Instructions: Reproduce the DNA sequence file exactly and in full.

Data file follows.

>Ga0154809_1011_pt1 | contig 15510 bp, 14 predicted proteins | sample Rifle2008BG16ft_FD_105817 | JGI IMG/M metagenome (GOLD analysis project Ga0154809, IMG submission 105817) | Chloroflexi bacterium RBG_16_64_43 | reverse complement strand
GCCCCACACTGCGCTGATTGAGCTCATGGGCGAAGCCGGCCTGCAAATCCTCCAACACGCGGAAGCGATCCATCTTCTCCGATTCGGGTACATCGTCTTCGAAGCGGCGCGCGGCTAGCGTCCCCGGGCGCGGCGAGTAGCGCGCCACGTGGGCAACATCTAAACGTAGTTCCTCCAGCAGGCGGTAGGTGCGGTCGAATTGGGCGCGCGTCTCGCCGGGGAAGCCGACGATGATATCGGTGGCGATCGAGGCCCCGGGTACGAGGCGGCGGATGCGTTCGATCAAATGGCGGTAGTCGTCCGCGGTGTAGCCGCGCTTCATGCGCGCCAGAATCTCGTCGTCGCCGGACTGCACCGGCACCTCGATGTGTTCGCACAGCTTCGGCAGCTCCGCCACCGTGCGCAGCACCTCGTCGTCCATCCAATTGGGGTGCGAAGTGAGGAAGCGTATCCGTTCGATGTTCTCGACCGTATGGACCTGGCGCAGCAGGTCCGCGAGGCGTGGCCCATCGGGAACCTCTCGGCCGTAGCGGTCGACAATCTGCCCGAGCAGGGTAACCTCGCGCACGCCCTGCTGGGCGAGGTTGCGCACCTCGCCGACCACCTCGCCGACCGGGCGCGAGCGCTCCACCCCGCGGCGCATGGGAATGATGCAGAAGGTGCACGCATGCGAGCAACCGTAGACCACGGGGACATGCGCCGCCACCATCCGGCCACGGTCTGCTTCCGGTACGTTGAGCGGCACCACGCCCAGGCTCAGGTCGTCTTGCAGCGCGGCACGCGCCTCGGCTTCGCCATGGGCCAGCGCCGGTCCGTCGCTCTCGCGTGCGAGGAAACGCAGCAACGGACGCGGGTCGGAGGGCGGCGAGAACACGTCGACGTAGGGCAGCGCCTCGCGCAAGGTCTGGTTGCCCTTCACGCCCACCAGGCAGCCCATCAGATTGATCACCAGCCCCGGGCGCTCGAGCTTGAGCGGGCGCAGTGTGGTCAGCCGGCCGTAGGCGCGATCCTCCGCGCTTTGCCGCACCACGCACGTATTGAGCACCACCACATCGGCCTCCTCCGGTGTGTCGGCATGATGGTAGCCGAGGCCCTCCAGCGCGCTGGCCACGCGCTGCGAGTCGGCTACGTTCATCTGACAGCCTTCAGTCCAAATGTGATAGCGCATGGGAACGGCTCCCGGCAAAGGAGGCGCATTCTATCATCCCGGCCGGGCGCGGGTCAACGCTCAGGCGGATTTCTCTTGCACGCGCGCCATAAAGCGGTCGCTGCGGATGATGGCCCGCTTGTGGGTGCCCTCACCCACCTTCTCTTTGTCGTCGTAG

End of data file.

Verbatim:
>Ga0154809_1011_pt1 | contig 15510 bp, 14 predicted proteins | sample Rifle2008BG16ft_FD_105817 | JGI IMG/M metagenome (GOLD analysis project Ga0154809, IMG submission 105817) | Chloroflexi bacterium RBG_16_64_43 | reverse complement strand
GCCCCACACTGCGCTGATTGAGCTCATGGGCGAAGCCGGCCTGCAAATCCTCCAACACGCGGAAGCGATCCATCTTCTCCGATTCGGGTACATCGTCTTCGAAGCGGCGCGCGGCTAGCGTCCCCGGGCGCGGCGAGTAGCGCGCCACGTGGGCAACATCTAAACGTAGTTCCTCCAGCAGGCGGTAGGTGCGGTCGAATTGGGCGCGCGTCTCGCCGGGGAAGCCGACGATGATATCGGTGGCGATCGAGGCCCCGGGTACGAGGCGGCGGATGCGTTCGATCAAATGGCGGTAGTCGTCCGCGGTGTAGCCGCGCTTCATGCGCGCCAGAATCTCGTCGTCGCCGGACTGCACCGGCACCTCGATGTGTTCGCACAGCTTCGGCAGCTCCGCCACCGTGCGCAGCACCTCGTCGTCCATCCAATTGGGGTGCGAAGTGAGGAAGCGTATCCGTTCGATGTTCTCGACCGTATGGACCTGGCGCAGCAGGTCCGCGAGGCGTGGCCCATCGGGAACCTCTCGGCCGTAGCGGTCGACAATCTGCCCGAGCAGGGTAACCTCGCGCACGCCCTGCTGGGCGAGGTTGCGCACCTCGCCGACCACCTCGCCGACCGGGCGCGAGCGCTCCACCCCGCGGCGCATGGGAATGATGCAGAAGGTGCACGCATGCGAGCAACCGTAGACCACGGGGACATGCGCCGCCACCATCCGGCCACGGTCTGCTTCCGGTACGTTGAGCGGCACCACGCCCAGGCTCAGGTCGTCTTGCAGCGCGGCACGCGCCTCGGCTTCGCCATGGGCCAGCGCCGGTCCGTCGCTCTCGCGTGCGAGGAAACGCAGCAACGGACGCGGGTCGGAGGGCGGCGAGAACACGTCGACGTAGGGCAGCGCCTCGCGCAAGGTCTGGTTGCCCTTCACGCCCACCAGGCAGCCCATCAGATTGATCACCAGCCCCGGGCGCTCGAGCTTGAGCGGGCGCAGTGTGGTCAGCCGGCCGTAGGCGCGATCCTCCGCGCTTTGCCGCACCACGCACGTATTGAGCACCACCACATCGGCCTCCTCCGGTGTGTCGGCATGATGGTAGCCGAGGCCCTCCAGCGCGCTGGCCACGCGCTGCGAGTCGGCTACGTTCATCTGACAGCCTTCAGTCCAAATGTGATAGCGCATGGGAACGGCTCCCGGCAAAGGAGGCGCATTCTATCATCCCGGCCGGGCGCGGGTCAACGCTCAGGCGGATTTCTCTTGCACGCGCGCCATAAAGCGGTCGCTGCGGATGATGGCCCGCTTGTGGGTGCCCTCACCCACCTTCTCTTTGTCGTCGTAG